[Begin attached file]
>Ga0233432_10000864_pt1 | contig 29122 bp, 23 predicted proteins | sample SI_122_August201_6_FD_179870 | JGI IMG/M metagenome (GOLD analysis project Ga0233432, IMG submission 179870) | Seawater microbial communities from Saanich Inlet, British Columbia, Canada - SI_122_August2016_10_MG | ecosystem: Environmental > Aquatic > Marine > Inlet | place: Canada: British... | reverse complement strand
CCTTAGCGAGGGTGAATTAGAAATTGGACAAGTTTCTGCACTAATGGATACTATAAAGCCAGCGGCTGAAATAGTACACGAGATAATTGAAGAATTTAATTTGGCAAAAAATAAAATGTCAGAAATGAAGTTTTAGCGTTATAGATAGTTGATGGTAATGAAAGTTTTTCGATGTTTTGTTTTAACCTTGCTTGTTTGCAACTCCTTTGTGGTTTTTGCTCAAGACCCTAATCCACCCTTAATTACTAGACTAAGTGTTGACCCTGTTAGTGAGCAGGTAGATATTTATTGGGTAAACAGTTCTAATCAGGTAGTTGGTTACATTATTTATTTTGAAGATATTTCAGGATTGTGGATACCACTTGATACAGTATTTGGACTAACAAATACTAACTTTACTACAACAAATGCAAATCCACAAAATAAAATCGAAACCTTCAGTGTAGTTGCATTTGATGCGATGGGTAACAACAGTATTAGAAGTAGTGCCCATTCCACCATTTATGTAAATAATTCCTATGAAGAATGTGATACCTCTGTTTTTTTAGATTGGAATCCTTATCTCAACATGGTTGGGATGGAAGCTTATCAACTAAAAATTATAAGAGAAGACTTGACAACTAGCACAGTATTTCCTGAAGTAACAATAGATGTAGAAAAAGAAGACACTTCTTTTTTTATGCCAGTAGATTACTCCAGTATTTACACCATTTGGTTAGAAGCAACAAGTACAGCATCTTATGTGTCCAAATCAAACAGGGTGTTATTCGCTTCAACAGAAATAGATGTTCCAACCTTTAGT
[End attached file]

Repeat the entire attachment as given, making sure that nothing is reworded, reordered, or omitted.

>Ga0233432_10000864_pt1 | contig 29122 bp, 23 predicted proteins | sample SI_122_August201_6_FD_179870 | JGI IMG/M metagenome (GOLD analysis project Ga0233432, IMG submission 179870) | Seawater microbial communities from Saanich Inlet, British Columbia, Canada - SI_122_August2016_10_MG | ecosystem: Environmental > Aquatic > Marine > Inlet | place: Canada: British... | reverse complement strand
CCTTAGCGAGGGTGAATTAGAAATTGGACAAGTTTCTGCACTAATGGATACTATAAAGCCAGCGGCTGAAATAGTACACGAGATAATTGAAGAATTTAATTTGGCAAAAAATAAAATGTCAGAAATGAAGTTTTAGCGTTATAGATAGTTGATGGTAATGAAAGTTTTTCGATGTTTTGTTTTAACCTTGCTTGTTTGCAACTCCTTTGTGGTTTTTGCTCAAGACCCTAATCCACCCTTAATTACTAGACTAAGTGTTGACCCTGTTAGTGAGCAGGTAGATATTTATTGGGTAAACAGTTCTAATCAGGTAGTTGGTTACATTATTTATTTTGAAGATATTTCAGGATTGTGGATACCACTTGATACAGTATTTGGACTAACAAATACTAACTTTACTACAACAAATGCAAATCCACAAAATAAAATCGAAACCTTCAGTGTAGTTGCATTTGATGCGATGGGTAACAACAGTATTAGAAGTAGTGCCCATTCCACCATTTATGTAAATAATTCCTATGAAGAATGTGATACCTCTGTTTTTTTAGATTGGAATCCTTATCTCAACATGGTTGGGATGGAAGCTTATCAACTAAAAATTATAAGAGAAGACTTGACAACTAGCACAGTATTTCCTGAAGTAACAATAGATGTAGAAAAAGAAGACACTTCTTTTTTTATGCCAGTAGATTACTCCAGTATTTACACCATTTGGTTAGAAGCAACAAGTACAGCATCTTATGTGTCCAAATCAAACAGGGTGTTATTCGCTTCAACAGAAATAGATGTTCCAACCTTTAGT